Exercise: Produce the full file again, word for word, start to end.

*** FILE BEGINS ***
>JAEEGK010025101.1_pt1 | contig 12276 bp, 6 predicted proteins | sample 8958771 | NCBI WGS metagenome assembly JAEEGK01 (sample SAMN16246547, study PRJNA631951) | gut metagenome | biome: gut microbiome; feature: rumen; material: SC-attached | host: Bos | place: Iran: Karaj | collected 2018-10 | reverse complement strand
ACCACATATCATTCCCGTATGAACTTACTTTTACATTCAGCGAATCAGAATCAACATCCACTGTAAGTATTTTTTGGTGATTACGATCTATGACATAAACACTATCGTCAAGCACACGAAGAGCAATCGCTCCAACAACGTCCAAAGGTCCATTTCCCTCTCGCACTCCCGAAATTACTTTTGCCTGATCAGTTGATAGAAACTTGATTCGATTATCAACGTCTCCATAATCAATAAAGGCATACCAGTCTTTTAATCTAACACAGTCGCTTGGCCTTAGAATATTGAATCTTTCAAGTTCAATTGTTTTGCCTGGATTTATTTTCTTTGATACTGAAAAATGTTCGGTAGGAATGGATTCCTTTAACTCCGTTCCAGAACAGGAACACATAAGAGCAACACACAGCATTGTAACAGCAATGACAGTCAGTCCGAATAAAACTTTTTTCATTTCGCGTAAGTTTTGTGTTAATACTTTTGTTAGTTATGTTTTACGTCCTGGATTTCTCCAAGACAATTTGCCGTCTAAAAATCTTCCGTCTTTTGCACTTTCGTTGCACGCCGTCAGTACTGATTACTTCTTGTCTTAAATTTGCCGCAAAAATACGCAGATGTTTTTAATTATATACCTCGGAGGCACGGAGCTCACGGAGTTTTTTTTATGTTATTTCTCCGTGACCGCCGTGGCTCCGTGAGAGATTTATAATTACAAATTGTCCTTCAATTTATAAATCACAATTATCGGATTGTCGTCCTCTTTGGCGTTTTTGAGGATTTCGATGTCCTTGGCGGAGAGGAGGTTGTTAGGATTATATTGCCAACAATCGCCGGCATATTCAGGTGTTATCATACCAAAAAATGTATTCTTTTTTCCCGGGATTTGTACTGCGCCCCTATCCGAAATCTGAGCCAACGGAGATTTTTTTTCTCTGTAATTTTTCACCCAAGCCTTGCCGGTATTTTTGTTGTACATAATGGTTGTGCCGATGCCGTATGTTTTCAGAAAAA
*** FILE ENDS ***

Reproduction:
>JAEEGK010025101.1_pt1 | contig 12276 bp, 6 predicted proteins | sample 8958771 | NCBI WGS metagenome assembly JAEEGK01 (sample SAMN16246547, study PRJNA631951) | gut metagenome | biome: gut microbiome; feature: rumen; material: SC-attached | host: Bos | place: Iran: Karaj | collected 2018-10 | reverse complement strand
ACCACATATCATTCCCGTATGAACTTACTTTTACATTCAGCGAATCAGAATCAACATCCACTGTAAGTATTTTTTGGTGATTACGATCTATGACATAAACACTATCGTCAAGCACACGAAGAGCAATCGCTCCAACAACGTCCAAAGGTCCATTTCCCTCTCGCACTCCCGAAATTACTTTTGCCTGATCAGTTGATAGAAACTTGATTCGATTATCAACGTCTCCATAATCAATAAAGGCATACCAGTCTTTTAATCTAACACAGTCGCTTGGCCTTAGAATATTGAATCTTTCAAGTTCAATTGTTTTGCCTGGATTTATTTTCTTTGATACTGAAAAATGTTCGGTAGGAATGGATTCCTTTAACTCCGTTCCAGAACAGGAACACATAAGAGCAACACACAGCATTGTAACAGCAATGACAGTCAGTCCGAATAAAACTTTTTTCATTTCGCGTAAGTTTTGTGTTAATACTTTTGTTAGTTATGTTTTACGTCCTGGATTTCTCCAAGACAATTTGCCGTCTAAAAATCTTCCGTCTTTTGCACTTTCGTTGCACGCCGTCAGTACTGATTACTTCTTGTCTTAAATTTGCCGCAAAAATACGCAGATGTTTTTAATTATATACCTCGGAGGCACGGAGCTCACGGAGTTTTTTTTATGTTATTTCTCCGTGACCGCCGTGGCTCCGTGAGAGATTTATAATTACAAATTGTCCTTCAATTTATAAATCACAATTATCGGATTGTCGTCCTCTTTGGCGTTTTTGAGGATTTCGATGTCCTTGGCGGAGAGGAGGTTGTTAGGATTATATTGCCAACAATCGCCGGCATATTCAGGTGTTATCATACCAAAAAATGTATTCTTTTTTCCCGGGATTTGTACTGCGCCCCTATCCGAAATCTGAGCCAACGGAGATTTTTTTTCTCTGTAATTTTTCACCCAAGCCTTGCCGGTATTTTTGTTGTACATAATGGTTGTGCCGATGCCGTATGTTTTCAGAAAAA